Shvat: A Time to Grow

Nov 24, 2014

by Shprintzee Herskowitz, Midreshet Rachel v’Chaya

Not many people appreciate the importance of the month of Shvat. Shvat is most known for the fifteenth day of the month called “Tu B’Shvat” or the “tree holiday”.Unfortunately, since we are not much of an agricultural society today, the significance of trees, and thus the month of Shvat, is lost on us. But now more than ever, it is crucial that Jews all over the world tune in to the message inherent in this month.

When you think about it, Man has always had a close association with trees. The job of first man was to (Genesis 2:15) “Work and watch over the Garden of Eden,” – a garden full of trees. The first Mitzvah given to Man involved trees: (Genesis 2:16-17) “From all the trees in the field you shall eat. And from the Tree of Knowledge of Good and Bad, you shall not eat”. The first thing Noach did after the world was destroyed was to plant.But the most obvious connection between Man and trees is the Torah’s statement (Devarim 20:19), “Man is the tree of field.” What exactly does that mean?

According to the Midrash on Sefer Bereishit, Adam was created from the dust of the Earth. Perhaps this is why the Gemara (Yevamot 63) says “Adam she’ayn lo karka, ayno Adam – Man without land is not Man.” It is probably this statement which gave Arnold Toynbee the idea that a nation without land is not a nation. But long before Toynbee said it, we learned this idea from Avraham. At one point, Hashem tells Avraham (Genesis 12:1-2) “Go from your land, your place of birth, to the Land that I will show you (Eretz Yisrael). And I will make you into a great nation”. Avraham could only go to Eretz Yisrael in order to be made into a great nation. Hashem implies that Avraham needed to further evolve spiritually in order to be the progenitor of the Jewish nation. For this, Avraham needed the type of soil that would be conducive to his spiritual growth as a Jew. In Galut, depending on which land you are “planted”, you grow as an American, Canadian, Englishman, South African, etc. In Eretz Yisrael, you grow as a Jew.

Ramchal (R. Moshe Chaim Luzzato) compares Avraham to a tree and says (“Derech Hashem” Section II, Chapter 4:3) “Avraham succeeded in elevating himself and was therefore permanently made into a superior tree, conforming to Man’s highest level”.Ramchal notes that every individual has the potential to be either a branch or a root of a tree. A branch is a person who continues what his forefathers did and does not significantly change his future descendants via his actions. A root is an individual who, as a result of his actions, significantly affects his future descendants and thus creates an entirely new tree. Examples of root individuals are converts, Baalei Teshuvah and people who make Aliyah to Eretz Yisrael. These people significantly affect their future descendants, putting them on a new, much higher, tree.

Chazal equate the cutting down of a tree to the soul leaving the body. In Pirkei D’Rabbi Eliezer it says “When a tree is cut down, its voice goes from one end of the world to the other, but no one hears it. The same is true when a soul leaves a body”. In Sefer Kohelet (Ecclesiastes, 3:2) Shlomo HaMelech writes, “There is a time to be born and a time to die, a time to plant and a time to uproot planting.” Why does Shlomo follow the concept of death with that of planting?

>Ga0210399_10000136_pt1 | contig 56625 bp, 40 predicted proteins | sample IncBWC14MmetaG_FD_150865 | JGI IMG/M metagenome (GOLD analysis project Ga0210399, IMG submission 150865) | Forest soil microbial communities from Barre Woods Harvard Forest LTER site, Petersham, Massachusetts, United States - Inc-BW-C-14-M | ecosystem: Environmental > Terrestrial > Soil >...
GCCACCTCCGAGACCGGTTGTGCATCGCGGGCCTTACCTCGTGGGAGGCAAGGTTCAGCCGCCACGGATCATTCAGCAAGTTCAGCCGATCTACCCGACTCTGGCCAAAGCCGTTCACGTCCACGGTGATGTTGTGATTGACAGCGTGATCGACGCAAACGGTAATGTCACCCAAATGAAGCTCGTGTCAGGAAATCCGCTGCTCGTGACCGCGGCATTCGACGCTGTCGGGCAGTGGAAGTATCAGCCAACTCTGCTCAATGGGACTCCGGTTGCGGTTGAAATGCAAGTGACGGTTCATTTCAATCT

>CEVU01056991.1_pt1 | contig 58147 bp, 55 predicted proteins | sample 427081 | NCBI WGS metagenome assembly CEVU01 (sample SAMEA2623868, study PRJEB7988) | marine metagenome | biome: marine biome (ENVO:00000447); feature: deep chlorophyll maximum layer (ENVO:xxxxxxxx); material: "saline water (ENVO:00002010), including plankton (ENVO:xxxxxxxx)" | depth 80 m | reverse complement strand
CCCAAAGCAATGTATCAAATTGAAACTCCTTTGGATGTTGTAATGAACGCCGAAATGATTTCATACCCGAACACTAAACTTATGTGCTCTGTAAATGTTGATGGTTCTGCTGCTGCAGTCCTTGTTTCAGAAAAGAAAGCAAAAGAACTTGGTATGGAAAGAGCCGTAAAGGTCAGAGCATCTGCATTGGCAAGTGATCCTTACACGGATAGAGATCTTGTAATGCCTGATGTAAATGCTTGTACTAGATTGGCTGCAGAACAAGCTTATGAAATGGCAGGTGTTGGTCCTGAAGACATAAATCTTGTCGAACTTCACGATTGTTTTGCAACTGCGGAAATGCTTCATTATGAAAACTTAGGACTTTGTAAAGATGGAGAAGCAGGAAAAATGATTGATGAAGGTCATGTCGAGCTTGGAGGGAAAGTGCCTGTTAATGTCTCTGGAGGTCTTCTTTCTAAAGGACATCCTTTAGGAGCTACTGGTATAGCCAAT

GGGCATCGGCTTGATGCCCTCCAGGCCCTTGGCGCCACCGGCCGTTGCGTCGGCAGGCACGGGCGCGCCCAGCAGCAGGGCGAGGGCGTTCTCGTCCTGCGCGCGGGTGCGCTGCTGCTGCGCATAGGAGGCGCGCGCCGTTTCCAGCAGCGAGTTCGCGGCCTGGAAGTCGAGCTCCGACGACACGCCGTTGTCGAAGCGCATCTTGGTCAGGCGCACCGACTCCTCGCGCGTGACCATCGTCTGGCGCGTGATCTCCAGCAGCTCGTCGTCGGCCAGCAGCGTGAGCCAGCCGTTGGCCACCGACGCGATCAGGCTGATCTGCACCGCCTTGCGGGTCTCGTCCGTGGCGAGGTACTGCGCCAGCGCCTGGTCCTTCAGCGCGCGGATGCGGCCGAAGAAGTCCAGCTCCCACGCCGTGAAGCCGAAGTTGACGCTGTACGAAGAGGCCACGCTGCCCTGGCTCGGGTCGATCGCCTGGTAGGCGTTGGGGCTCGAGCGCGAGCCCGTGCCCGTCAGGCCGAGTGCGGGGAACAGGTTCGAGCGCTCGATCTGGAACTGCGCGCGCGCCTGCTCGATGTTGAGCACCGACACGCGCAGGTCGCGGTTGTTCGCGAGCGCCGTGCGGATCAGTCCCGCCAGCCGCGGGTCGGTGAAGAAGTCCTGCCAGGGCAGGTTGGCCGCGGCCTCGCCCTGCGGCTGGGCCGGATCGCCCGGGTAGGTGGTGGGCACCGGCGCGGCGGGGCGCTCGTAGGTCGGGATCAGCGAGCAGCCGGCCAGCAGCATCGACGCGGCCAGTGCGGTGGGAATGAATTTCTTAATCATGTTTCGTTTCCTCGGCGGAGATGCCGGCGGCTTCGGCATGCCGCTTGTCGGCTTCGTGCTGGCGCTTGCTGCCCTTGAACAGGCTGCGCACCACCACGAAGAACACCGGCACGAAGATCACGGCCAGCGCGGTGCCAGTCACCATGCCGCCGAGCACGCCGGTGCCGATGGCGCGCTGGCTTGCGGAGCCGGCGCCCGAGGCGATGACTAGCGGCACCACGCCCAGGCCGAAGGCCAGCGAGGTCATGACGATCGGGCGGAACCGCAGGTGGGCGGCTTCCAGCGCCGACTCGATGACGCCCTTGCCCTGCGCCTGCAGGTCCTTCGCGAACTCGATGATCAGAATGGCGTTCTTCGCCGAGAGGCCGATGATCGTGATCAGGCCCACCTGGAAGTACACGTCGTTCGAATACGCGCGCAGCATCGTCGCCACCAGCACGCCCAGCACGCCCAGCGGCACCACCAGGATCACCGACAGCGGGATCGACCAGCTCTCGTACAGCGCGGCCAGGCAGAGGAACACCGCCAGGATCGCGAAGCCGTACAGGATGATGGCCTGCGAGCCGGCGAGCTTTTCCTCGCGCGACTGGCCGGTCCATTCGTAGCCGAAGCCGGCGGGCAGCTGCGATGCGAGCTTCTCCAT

It is interesting that people do not cry when a seed is planted in the ground, even though it decomposes and dies. The reason is because we know something better comes after the seed’s “death”- namely, the tree. Rav Nachman Kahana, shlita, once noted, “It is interesting that even though we all know we will die one day, that knowledge does not overwhelm us so much that we are unable to get out of bed in the morning.The reason why is because deep down, we know that there is something much better waiting for us after death. Our soul knows it.”

Trees produce fruit. Man produces children. It can be no coincidence that the Torah refers to having children as “P’ru Urvu–being FRUITful and multiplying”, just as it is no coincidence that the Torah refers to children as “Zera–seed”. Interestingly, the Gemara (Yoma 20) says that if a person cuts down fruit trees, there is a danger of his children dying. Why must we be so careful with trees? Perhaps it is to teach us that just as trees produce good and thus benefit the world, Man was put on this Earth to produce good and thus benefit the world. One of the ways Man does this is by having children.

The Midrash (Bereishit Rabbah 10:6) says that everything in nature (including trees) has an angel who hits it and says, “Grow.” As to why nature must be hit in order to grow, the Rabbis say that where there is no challenge, there is no growth. Today, the Jewish nation is being hit and faces a serious challenge to its growth. As to what can save us, once again we look to a tree. The Torah is called an “Etz Chaim—Tree of Life”. If we learn Torah, we grow. If we do not learn Torah, we get hit.

Regarding the month of Shvat, R. Avraham Issac Kook writes (in “Meged Yerachim”), “The planting of fruit trees on holy ground will sprout the hope for many generations.”Based on what we’ve said, the “planting of fruit trees” would refer to producing and raising Torah-observant children. “On holy ground” means doing this in Eretz Yisrael.The “sprouting of hope” refers to Moshiach, described by the prophet Zechariah (2:7-8) as “the sprouting plant”. Putting all of this together, R. Kook is saying, “Only if we raise Torah-observant children who have a love for Eretz Yisrael, can we hope to see the coming of Moshiach and thus survive for many generations to come”. This is the message of the month of Shvat.

May Hashem plant this seed in the heads of Jews all over the world.

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